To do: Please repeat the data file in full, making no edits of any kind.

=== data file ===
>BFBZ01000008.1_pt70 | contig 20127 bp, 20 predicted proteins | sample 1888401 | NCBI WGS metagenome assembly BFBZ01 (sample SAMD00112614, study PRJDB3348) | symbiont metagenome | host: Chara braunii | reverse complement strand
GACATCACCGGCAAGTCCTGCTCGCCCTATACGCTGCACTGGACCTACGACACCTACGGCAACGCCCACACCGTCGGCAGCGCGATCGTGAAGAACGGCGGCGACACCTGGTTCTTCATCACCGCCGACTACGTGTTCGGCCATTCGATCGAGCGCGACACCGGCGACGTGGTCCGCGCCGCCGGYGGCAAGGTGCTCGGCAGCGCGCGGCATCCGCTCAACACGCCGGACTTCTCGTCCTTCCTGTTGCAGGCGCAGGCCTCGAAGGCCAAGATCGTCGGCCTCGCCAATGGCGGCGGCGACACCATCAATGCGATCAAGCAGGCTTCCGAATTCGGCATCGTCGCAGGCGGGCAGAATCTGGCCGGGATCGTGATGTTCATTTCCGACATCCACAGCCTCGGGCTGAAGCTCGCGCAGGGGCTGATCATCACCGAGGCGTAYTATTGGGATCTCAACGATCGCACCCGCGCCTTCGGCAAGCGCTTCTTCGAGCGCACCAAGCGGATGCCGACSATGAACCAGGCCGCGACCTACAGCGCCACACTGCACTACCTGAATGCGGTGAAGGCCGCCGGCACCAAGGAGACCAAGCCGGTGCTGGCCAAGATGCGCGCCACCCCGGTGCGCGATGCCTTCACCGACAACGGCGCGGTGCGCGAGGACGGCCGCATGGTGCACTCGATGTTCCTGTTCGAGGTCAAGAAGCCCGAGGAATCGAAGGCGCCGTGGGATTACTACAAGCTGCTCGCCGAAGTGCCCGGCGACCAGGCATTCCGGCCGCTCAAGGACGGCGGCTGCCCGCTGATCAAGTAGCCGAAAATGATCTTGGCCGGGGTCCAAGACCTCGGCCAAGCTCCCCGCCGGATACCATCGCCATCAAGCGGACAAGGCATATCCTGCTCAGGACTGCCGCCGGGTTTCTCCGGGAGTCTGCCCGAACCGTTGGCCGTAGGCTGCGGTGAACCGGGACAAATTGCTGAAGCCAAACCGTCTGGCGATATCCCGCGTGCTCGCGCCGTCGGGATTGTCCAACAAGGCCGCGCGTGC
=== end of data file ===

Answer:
>BFBZ01000008.1_pt70 | contig 20127 bp, 20 predicted proteins | sample 1888401 | NCBI WGS metagenome assembly BFBZ01 (sample SAMD00112614, study PRJDB3348) | symbiont metagenome | host: Chara braunii | reverse complement strand
GACATCACCGGCAAGTCCTGCTCGCCCTATACGCTGCACTGGACCTACGACACCTACGGCAACGCCCACACCGTCGGCAGCGCGATCGTGAAGAACGGCGGCGACACCTGGTTCTTCATCACCGCCGACTACGTGTTCGGCCATTCGATCGAGCGCGACACCGGCGACGTGGTCCGCGCCGCCGGYGGCAAGGTGCTCGGCAGCGCGCGGCATCCGCTCAACACGCCGGACTTCTCGTCCTTCCTGTTGCAGGCGCAGGCCTCGAAGGCCAAGATCGTCGGCCTCGCCAATGGCGGCGGCGACACCATCAATGCGATCAAGCAGGCTTCCGAATTCGGCATCGTCGCAGGCGGGCAGAATCTGGCCGGGATCGTGATGTTCATTTCCGACATCCACAGCCTCGGGCTGAAGCTCGCGCAGGGGCTGATCATCACCGAGGCGTAYTATTGGGATCTCAACGATCGCACCCGCGCCTTCGGCAAGCGCTTCTTCGAGCGCACCAAGCGGATGCCGACSATGAACCAGGCCGCGACCTACAGCGCCACACTGCACTACCTGAATGCGGTGAAGGCCGCCGGCACCAAGGAGACCAAGCCGGTGCTGGCCAAGATGCGCGCCACCCCGGTGCGCGATGCCTTCACCGACAACGGCGCGGTGCGCGAGGACGGCCGCATGGTGCACTCGATGTTCCTGTTCGAGGTCAAGAAGCCCGAGGAATCGAAGGCGCCGTGGGATTACTACAAGCTGCTCGCCGAAGTGCCCGGCGACCAGGCATTCCGGCCGCTCAAGGACGGCGGCTGCCCGCTGATCAAGTAGCCGAAAATGATCTTGGCCGGGGTCCAAGACCTCGGCCAAGCTCCCCGCCGGATACCATCGCCATCAAGCGGACAAGGCATATCCTGCTCAGGACTGCCGCCGGGTTTCTCCGGGAGTCTGCCCGAACCGTTGGCCGTAGGCTGCGGTGAACCGGGACAAATTGCTGAAGCCAAACCGTCTGGCGATATCCCGCGTGCTCGCGCCGTCGGGATTGTCCAACAAGGCCGCGCGTGC